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British Columbia serves as stunt double for Lake Tahoe

Lauren Theodore

Warner Brothers is requesting permission to use the Tahoe Daily Tribune as a prop for an upcoming movie depicted in Lake Tahoe. The movie will feature Jack Nicholson as a retired homicide detective trying to catch a child killer.

However, “The Pledge” will be filmed in Vancouver, British Columbia, which will reap the economic benefits.

It’s a familiar trend in this state which shows no signs of slowing.



The Screen Actors Guild’s 96,000 members were polled last June to rate entertainment industry challenges. The “economic runaway,” as it is commonly known, refers to U.S. developed feature films, television movies and TV shows produced in another country. It ranked at the top of SAG’s list.

SAG and the Directors Guild of America issued a report conducted by the international consulting firm Monitor Company which revealed California’s economy lost $10.3 billion in 1998 as a result of movies being filmed elsewhere.



The study estimated 60,000 full-time U.S. jobs were lost in the last three years. It concluded Canada picked up 81 percent of the runaways.

U.S. features filmed in Canada grew 17 percent in 1998.

Canada offers incentives to American production companies who exclusively employ Canadian workers.

The El Dorado Film Commission has no alternative but to sit back and watch it happen.

The Motion Picture Association of America also published figures from the Monitor Study that showed every 1 percent of entertainment jobs in California represents about $9 million in state tax revenue.

A delegation of California legislators are attempting to bring movies back home and the Film and Television Action Committee is behind them in their pleas to the governor.

Last year Assembly members Sheila Kuehl, D-Santa Monica, and Scott Wildman, D-Burbank, authored two bills that would have created tax rebates for qualifying companies.

Both bills passed the Assembly and the Senate Tax and Revenue Committee, but Kuehl canceled a committee hearing on her bill AB 484 Aug. 16.

Wildman placed language from his stalled bill AB 358, and attached it to S 756, where it was held in Appropriations last session.

Wildman and FTAC addressed the issue Jan. 3.

“Short of a natural disaster, I can’t think of another issue that has generated such a powerful cry for assistance from California’s working families,” Wildman said.

Greg Campbell, Wildman’s chief of staff, said this year they are still working with the industry in hopes of getting the governor’s attention.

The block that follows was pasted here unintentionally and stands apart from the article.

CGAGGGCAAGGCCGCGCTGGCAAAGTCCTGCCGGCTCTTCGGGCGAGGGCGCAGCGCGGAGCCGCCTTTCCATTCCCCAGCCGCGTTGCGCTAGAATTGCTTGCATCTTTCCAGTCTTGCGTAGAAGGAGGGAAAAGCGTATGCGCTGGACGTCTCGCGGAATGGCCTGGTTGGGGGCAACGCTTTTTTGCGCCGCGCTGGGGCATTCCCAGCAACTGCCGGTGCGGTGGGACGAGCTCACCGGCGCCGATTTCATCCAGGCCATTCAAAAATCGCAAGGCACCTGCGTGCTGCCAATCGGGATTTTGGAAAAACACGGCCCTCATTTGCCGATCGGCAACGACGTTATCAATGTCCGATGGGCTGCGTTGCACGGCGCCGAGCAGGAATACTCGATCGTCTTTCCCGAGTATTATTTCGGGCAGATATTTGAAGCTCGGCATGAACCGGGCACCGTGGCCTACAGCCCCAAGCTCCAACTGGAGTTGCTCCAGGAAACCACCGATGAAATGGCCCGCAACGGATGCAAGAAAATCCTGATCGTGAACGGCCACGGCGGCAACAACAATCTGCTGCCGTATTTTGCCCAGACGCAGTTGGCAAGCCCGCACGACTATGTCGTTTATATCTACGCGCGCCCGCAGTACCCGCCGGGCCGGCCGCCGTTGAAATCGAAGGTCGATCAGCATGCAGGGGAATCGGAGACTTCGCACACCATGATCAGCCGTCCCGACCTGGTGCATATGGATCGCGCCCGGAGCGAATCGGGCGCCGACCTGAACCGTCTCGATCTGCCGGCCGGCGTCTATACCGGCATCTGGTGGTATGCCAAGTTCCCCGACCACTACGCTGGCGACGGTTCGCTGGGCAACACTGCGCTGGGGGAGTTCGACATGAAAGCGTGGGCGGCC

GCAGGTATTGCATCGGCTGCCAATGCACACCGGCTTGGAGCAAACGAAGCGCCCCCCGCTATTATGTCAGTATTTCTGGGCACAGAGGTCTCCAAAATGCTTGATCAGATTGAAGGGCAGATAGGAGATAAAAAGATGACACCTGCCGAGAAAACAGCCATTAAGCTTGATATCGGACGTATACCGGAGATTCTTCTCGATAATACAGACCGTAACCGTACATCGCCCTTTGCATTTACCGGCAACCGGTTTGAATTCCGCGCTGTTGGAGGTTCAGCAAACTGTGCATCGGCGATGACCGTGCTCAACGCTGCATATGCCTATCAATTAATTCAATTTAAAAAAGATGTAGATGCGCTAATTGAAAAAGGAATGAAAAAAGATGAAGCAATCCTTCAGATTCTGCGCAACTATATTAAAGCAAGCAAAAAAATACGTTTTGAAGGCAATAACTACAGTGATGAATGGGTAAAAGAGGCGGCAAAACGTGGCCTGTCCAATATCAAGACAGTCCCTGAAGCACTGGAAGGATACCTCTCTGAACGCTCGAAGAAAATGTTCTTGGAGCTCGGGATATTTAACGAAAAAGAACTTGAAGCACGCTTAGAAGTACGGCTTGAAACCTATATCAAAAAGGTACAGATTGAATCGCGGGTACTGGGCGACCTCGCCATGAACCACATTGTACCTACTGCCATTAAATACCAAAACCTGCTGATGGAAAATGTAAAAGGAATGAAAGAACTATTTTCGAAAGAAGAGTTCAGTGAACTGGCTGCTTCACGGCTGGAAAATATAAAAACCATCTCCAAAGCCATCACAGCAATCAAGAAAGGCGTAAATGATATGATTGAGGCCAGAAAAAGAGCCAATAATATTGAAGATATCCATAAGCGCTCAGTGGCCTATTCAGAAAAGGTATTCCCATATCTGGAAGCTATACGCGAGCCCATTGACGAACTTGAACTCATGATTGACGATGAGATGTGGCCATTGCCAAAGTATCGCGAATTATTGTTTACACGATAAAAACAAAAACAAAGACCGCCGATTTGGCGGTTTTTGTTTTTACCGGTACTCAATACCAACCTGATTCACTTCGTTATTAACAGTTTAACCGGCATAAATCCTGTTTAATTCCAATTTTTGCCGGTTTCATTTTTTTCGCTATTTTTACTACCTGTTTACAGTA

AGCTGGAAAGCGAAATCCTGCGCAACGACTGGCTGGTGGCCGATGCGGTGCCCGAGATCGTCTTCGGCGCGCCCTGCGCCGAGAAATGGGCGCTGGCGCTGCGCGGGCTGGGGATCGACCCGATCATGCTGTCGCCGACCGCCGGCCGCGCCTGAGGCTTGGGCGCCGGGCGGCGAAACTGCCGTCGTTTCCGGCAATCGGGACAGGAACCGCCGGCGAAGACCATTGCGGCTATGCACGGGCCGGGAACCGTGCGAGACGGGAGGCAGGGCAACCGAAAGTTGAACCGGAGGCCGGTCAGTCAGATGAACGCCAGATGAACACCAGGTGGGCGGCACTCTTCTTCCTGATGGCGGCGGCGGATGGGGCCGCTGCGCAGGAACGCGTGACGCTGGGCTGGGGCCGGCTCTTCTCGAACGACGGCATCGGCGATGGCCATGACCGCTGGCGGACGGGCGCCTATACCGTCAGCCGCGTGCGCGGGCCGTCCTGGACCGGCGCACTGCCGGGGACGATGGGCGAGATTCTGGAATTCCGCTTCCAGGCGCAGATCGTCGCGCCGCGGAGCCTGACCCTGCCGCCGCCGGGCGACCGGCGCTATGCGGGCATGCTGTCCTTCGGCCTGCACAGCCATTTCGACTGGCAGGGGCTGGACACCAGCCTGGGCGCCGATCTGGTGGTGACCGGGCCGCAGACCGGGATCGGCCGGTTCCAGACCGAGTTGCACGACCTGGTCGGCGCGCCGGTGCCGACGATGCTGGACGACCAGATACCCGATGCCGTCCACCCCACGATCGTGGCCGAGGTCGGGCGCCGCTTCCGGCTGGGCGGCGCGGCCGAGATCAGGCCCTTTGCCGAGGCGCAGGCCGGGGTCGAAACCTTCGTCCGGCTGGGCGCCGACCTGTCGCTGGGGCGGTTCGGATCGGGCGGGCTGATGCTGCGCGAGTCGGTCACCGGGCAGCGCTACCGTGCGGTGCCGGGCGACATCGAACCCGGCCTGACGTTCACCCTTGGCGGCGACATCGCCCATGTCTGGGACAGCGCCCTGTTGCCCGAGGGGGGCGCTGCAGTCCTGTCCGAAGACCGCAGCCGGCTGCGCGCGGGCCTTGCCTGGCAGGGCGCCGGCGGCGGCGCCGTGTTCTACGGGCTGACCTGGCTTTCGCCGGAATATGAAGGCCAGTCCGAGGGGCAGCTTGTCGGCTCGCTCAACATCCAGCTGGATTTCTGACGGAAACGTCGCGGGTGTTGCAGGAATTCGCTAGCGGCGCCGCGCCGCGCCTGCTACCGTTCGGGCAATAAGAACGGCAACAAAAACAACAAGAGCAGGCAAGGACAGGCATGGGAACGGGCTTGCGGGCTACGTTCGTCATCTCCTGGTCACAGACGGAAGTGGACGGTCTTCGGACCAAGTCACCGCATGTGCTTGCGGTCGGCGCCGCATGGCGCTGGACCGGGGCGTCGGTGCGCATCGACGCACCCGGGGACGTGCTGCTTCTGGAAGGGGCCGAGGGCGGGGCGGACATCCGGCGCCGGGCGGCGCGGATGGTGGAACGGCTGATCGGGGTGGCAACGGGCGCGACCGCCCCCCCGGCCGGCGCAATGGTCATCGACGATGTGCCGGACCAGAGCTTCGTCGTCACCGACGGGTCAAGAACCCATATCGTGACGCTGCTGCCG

“We’re going to keep fighting,” he added.

Campbell is hopeful that the 2000 session will raise awareness on the issue. His staff wants the bare minimum legislation to be a 10 percent refundable tax credit for qualifying state film and TV productions who employ state workers.

“Canada is making an all-out assault to lure the industry and build their infrastructure,” Campbell said.

There are 72 Assembly members and four senators supporting a resolution to persuade the president and Congress to keep the film industry headquartered in California.

Supporters hope AJR 23 will make the nation aware of the need for film industry trade legislation between the U.S. and foreign nations.

The resolution reads, “Canada is enticing entertainment industry jobs out of the country by offering significant tax credits to United States’ production companies. This practice is resulting in less work for American film crews as more and more movies, TV series, sitcoms, mini-series, etc., are being relocated there.”

Lake Tahoe, with its rugged terrain, snow-covered mountains and a sparkling lake generates sizable interest from film producers who want to shoot on location and in turn bring business to the lake economy.

“We are doing OK. We’re holding our own,” El Dorado Film Commissioner Kathleen Dodge said. “We believe there is going to be change.”

Dodge is confident that in five years there will be some feature length films being produced here, not just bit scenes.

However, Canada’s allure, where the scenery is similar to the Sierra and production costs are lower, the damage is already being felt by California residents.

“It is imperative to understand that movies, just like cars and diamonds, can be built anywhere,” Dodge said. “We are grateful for the commercial work we have.”

Dozens of four-wheel-drive commercials are filmed and photographed in the area every year. Subaru recently shot a commercial here. It had snowed when they came which made for memorable footage, Dodge said.

Dodge said the film commission is submitting to a redevelopment council for a symposium that will be attended by film commissioners from around the world. South Lake Tahoe is bidding, Dodge said.

“We would love to get it,” she added.


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